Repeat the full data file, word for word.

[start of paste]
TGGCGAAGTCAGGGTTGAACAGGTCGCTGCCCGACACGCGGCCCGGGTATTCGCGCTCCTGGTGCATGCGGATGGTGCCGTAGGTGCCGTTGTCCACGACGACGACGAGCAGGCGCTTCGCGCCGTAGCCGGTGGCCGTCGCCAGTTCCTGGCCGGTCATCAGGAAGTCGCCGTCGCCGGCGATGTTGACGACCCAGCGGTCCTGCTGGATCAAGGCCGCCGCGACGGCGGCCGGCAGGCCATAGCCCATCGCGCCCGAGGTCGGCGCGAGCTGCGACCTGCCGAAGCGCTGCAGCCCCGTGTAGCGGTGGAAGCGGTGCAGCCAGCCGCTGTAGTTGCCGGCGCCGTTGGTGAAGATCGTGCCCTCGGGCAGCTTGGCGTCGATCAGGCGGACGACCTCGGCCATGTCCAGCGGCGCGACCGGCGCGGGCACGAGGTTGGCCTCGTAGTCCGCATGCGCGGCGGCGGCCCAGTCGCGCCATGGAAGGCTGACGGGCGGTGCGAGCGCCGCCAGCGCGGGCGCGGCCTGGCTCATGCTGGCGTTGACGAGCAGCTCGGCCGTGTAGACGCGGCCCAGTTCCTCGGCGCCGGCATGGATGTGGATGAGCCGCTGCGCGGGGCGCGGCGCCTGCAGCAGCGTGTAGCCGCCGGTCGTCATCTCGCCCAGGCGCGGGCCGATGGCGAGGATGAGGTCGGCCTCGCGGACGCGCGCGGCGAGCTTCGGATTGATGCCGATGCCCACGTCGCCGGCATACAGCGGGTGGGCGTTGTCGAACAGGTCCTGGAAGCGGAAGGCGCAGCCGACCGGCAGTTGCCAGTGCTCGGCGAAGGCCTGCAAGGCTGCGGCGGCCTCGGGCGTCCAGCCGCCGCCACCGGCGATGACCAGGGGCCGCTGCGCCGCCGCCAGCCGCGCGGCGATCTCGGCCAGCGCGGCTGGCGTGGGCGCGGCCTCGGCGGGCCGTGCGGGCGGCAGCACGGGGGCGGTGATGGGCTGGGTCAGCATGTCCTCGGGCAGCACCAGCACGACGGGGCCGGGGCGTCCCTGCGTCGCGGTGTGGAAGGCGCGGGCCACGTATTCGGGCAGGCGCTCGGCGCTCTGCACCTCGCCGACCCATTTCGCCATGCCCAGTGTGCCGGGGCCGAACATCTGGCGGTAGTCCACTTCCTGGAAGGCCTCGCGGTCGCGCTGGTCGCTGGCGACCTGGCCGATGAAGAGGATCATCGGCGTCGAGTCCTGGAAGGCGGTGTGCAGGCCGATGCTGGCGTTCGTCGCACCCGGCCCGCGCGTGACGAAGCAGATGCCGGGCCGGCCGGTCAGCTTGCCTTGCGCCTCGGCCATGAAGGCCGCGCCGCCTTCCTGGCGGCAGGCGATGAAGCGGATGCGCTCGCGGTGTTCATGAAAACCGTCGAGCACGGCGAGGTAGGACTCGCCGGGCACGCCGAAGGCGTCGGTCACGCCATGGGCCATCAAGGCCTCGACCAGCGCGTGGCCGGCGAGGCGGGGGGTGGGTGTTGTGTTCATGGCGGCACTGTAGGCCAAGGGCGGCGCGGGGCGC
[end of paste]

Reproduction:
TGGCGAAGTCAGGGTTGAACAGGTCGCTGCCCGACACGCGGCCCGGGTATTCGCGCTCCTGGTGCATGCGGATGGTGCCGTAGGTGCCGTTGTCCACGACGACGACGAGCAGGCGCTTCGCGCCGTAGCCGGTGGCCGTCGCCAGTTCCTGGCCGGTCATCAGGAAGTCGCCGTCGCCGGCGATGTTGACGACCCAGCGGTCCTGCTGGATCAAGGCCGCCGCGACGGCGGCCGGCAGGCCATAGCCCATCGCGCCCGAGGTCGGCGCGAGCTGCGACCTGCCGAAGCGCTGCAGCCCCGTGTAGCGGTGGAAGCGGTGCAGCCAGCCGCTGTAGTTGCCGGCGCCGTTGGTGAAGATCGTGCCCTCGGGCAGCTTGGCGTCGATCAGGCGGACGACCTCGGCCATGTCCAGCGGCGCGACCGGCGCGGGCACGAGGTTGGCCTCGTAGTCCGCATGCGCGGCGGCGGCCCAGTCGCGCCATGGAAGGCTGACGGGCGGTGCGAGCGCCGCCAGCGCGGGCGCGGCCTGGCTCATGCTGGCGTTGACGAGCAGCTCGGCCGTGTAGACGCGGCCCAGTTCCTCGGCGCCGGCATGGATGTGGATGAGCCGCTGCGCGGGGCGCGGCGCCTGCAGCAGCGTGTAGCCGCCGGTCGTCATCTCGCCCAGGCGCGGGCCGATGGCGAGGATGAGGTCGGCCTCGCGGACGCGCGCGGCGAGCTTCGGATTGATGCCGATGCCCACGTCGCCGGCATACAGCGGGTGGGCGTTGTCGAACAGGTCCTGGAAGCGGAAGGCGCAGCCGACCGGCAGTTGCCAGTGCTCGGCGAAGGCCTGCAAGGCTGCGGCGGCCTCGGGCGTCCAGCCGCCGCCACCGGCGATGACCAGGGGCCGCTGCGCCGCCGCCAGCCGCGCGGCGATCTCGGCCAGCGCGGCTGGCGTGGGCGCGGCCTCGGCGGGCCGTGCGGGCGGCAGCACGGGGGCGGTGATGGGCTGGGTCAGCATGTCCTCGGGCAGCACCAGCACGACGGGGCCGGGGCGTCCCTGCGTCGCGGTGTGGAAGGCGCGGGCCACGTATTCGGGCAGGCGCTCGGCGCTCTGCACCTCGCCGACCCATTTCGCCATGCCCAGTGTGCCGGGGCCGAACATCTGGCGGTAGTCCACTTCCTGGAAGGCCTCGCGGTCGCGCTGGTCGCTGGCGACCTGGCCGATGAAGAGGATCATCGGCGTCGAGTCCTGGAAGGCGGTGTGCAGGCCGATGCTGGCGTTCGTCGCACCCGGCCCGCGCGTGACGAAGCAGATGCCGGGCCGGCCGGTCAGCTTGCCTTGCGCCTCGGCCATGAAGGCCGCGCCGCCTTCCTGGCGGCAGGCGATGAAGCGGATGCGCTCGCGGTGTTCATGAAAACCGTCGAGCACGGCGAGGTAGGACTCGCCGGGCACGCCGAAGGCGTCGGTCACGCCATGGGCCATCAAGGCCTCGACCAGCGCGTGGCCGGCGAGGCGGGGGGTGGGTGTTGTGTTCATGGCGGCACTGTAGGCCAAGGGCGGCGCGGGGCGC